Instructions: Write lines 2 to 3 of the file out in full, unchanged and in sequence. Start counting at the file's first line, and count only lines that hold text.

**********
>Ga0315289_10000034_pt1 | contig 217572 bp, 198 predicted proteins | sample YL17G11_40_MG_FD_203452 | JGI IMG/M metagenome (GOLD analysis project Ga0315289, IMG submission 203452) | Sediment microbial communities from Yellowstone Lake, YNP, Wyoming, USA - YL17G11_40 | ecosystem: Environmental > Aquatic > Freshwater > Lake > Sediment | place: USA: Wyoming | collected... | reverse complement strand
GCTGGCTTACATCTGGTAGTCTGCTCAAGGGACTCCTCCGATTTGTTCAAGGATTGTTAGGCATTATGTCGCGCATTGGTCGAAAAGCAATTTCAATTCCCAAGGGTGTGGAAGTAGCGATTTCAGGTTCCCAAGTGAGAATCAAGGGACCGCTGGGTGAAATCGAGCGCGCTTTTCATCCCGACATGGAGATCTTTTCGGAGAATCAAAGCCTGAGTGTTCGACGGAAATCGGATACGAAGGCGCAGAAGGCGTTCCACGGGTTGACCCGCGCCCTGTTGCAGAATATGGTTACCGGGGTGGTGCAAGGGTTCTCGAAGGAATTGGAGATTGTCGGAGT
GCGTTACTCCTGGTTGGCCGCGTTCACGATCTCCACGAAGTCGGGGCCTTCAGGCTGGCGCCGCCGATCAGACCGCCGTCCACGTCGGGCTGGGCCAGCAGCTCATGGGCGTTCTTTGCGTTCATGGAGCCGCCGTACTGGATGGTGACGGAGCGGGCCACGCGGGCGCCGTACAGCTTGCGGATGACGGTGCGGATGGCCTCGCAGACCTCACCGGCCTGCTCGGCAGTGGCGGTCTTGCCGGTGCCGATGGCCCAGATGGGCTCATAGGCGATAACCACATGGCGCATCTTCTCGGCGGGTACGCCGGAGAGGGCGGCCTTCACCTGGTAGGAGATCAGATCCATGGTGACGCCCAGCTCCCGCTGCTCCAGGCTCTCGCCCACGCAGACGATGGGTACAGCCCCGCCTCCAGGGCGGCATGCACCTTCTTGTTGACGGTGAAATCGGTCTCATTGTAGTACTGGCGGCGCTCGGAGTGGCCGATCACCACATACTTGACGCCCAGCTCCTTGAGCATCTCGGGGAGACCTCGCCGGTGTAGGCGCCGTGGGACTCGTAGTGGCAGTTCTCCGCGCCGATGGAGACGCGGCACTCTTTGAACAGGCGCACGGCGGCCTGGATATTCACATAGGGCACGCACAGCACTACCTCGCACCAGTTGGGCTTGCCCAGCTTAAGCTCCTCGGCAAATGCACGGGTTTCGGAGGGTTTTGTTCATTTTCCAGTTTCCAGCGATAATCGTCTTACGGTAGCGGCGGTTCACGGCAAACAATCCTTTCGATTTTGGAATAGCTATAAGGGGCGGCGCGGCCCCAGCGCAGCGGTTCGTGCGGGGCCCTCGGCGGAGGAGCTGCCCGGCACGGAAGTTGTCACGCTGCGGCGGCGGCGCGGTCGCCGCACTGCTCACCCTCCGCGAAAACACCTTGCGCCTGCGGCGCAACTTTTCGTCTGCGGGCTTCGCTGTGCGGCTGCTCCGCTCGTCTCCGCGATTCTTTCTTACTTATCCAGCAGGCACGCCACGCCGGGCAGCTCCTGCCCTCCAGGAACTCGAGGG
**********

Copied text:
GCTGGCTTACATCTGGTAGTCTGCTCAAGGGACTCCTCCGATTTGTTCAAGGATTGTTAGGCATTATGTCGCGCATTGGTCGAAAAGCAATTTCAATTCCCAAGGGTGTGGAAGTAGCGATTTCAGGTTCCCAAGTGAGAATCAAGGGACCGCTGGGTGAAATCGAGCGCGCTTTTCATCCCGACATGGAGATCTTTTCGGAGAATCAAAGCCTGAGTGTTCGACGGAAATCGGATACGAAGGCGCAGAAGGCGTTCCACGGGTTGACCCGCGCCCTGTTGCAGAATATGGTTACCGGGGTGGTGCAAGGGTTCTCGAAGGAATTGGAGATTGTCGGAGT
GCGTTACTCCTGGTTGGCCGCGTTCACGATCTCCACGAAGTCGGGGCCTTCAGGCTGGCGCCGCCGATCAGACCGCCGTCCACGTCGGGCTGGGCCAGCAGCTCATGGGCGTTCTTTGCGTTCATGGAGCCGCCGTACTGGATGGTGACGGAGCGGGCCACGCGGGCGCCGTACAGCTTGCGGATGACGGTGCGGATGGCCTCGCAGACCTCACCGGCCTGCTCGGCAGTGGCGGTCTTGCCGGTGCCGATGGCCCAGATGGGCTCATAGGCGATAACCACATGGCGCATCTTCTCGGCGGGTACGCCGGAGAGGGCGGCCTTCACCTGGTAGGAGATCAGATCCATGGTGACGCCCAGCTCCCGCTGCTCCAGGCTCTCGCCCACGCAGACGATGGGTACAGCCCCGCCTCCAGGGCGGCATGCACCTTCTTGTTGACGGTGAAATCGGTCTCATTGTAGTACTGGCGGCGCTCGGAGTGGCCGATCACCACATACTTGACGCCCAGCTCCTTGAGCATCTCGGGGAGACCTCGCCGGTGTAGGCGCCGTGGGACTCGTAGTGGCAGTTCTCCGCGCCGATGGAGACGCGGCACTCTTTGAACAGGCGCACGGCGGCCTGGATATTCACATAGGGCACGCACAGCACTACCTCGCACCAGTTGGGCTTGCCCAGCTTAAGCTCCTCGGCAAATGCACGGGTTTCGGAGGGTTTTGTTCATTTTCCAGTTTCCAGCGATAATCGTCTTACGGTAGCGGCGGTTCACGGCAAACAATCCTTTCGATTTTGGAATAGCTATAAGGGGCGGCGCGGCCCCAGCGCAGCGGTTCGTGCGGGGCCCTCGGCGGAGGAGCTGCCCGGCACGGAAGTTGTCACGCTGCGGCGGCGGCGCGGTCGCCGCACTGCTCACCCTCCGCGAAAACACCTTGCGCCTGCGGCGCAACTTTTCGTCTGCGGGCTTCGCTGTGCGGCTGCTCCGCTCGTCTCCGCGATTCTTTCTTACTTATCCAGCAGGCACGCCACGCCGGGCAGCTCCTGCCCTCCAGGAACTCGAGGG